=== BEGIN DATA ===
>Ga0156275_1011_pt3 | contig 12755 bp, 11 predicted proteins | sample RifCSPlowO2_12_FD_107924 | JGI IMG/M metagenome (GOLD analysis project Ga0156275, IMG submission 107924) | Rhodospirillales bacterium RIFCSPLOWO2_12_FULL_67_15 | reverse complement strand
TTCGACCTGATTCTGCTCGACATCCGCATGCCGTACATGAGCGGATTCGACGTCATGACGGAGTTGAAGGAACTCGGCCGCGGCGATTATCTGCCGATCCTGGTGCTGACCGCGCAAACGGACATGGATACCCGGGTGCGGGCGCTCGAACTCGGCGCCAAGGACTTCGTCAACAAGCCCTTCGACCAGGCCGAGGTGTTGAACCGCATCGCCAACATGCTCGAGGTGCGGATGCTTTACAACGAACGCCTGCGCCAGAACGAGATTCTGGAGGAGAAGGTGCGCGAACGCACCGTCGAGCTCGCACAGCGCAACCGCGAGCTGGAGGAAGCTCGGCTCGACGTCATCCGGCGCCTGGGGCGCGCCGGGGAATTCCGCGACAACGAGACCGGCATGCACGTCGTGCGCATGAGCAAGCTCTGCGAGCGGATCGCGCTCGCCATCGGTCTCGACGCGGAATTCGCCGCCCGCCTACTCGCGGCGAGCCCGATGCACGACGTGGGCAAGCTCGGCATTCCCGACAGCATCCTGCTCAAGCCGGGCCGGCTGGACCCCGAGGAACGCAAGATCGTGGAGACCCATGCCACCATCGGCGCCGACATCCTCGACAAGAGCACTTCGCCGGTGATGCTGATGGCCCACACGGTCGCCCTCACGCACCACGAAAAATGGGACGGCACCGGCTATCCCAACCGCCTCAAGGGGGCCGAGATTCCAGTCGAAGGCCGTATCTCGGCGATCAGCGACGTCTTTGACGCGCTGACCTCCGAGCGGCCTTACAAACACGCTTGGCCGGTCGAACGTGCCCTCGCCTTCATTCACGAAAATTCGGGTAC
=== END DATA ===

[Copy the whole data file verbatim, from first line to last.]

>Ga0156275_1011_pt3 | contig 12755 bp, 11 predicted proteins | sample RifCSPlowO2_12_FD_107924 | JGI IMG/M metagenome (GOLD analysis project Ga0156275, IMG submission 107924) | Rhodospirillales bacterium RIFCSPLOWO2_12_FULL_67_15 | reverse complement strand
TTCGACCTGATTCTGCTCGACATCCGCATGCCGTACATGAGCGGATTCGACGTCATGACGGAGTTGAAGGAACTCGGCCGCGGCGATTATCTGCCGATCCTGGTGCTGACCGCGCAAACGGACATGGATACCCGGGTGCGGGCGCTCGAACTCGGCGCCAAGGACTTCGTCAACAAGCCCTTCGACCAGGCCGAGGTGTTGAACCGCATCGCCAACATGCTCGAGGTGCGGATGCTTTACAACGAACGCCTGCGCCAGAACGAGATTCTGGAGGAGAAGGTGCGCGAACGCACCGTCGAGCTCGCACAGCGCAACCGCGAGCTGGAGGAAGCTCGGCTCGACGTCATCCGGCGCCTGGGGCGCGCCGGGGAATTCCGCGACAACGAGACCGGCATGCACGTCGTGCGCATGAGCAAGCTCTGCGAGCGGATCGCGCTCGCCATCGGTCTCGACGCGGAATTCGCCGCCCGCCTACTCGCGGCGAGCCCGATGCACGACGTGGGCAAGCTCGGCATTCCCGACAGCATCCTGCTCAAGCCGGGCCGGCTGGACCCCGAGGAACGCAAGATCGTGGAGACCCATGCCACCATCGGCGCCGACATCCTCGACAAGAGCACTTCGCCGGTGATGCTGATGGCCCACACGGTCGCCCTCACGCACCACGAAAAATGGGACGGCACCGGCTATCCCAACCGCCTCAAGGGGGCCGAGATTCCAGTCGAAGGCCGTATCTCGGCGATCAGCGACGTCTTTGACGCGCTGACCTCCGAGCGGCCTTACAAACACGCTTGGCCGGTCGAACGTGCCCTCGCCTTCATTCACGAAAATTCGGGTAC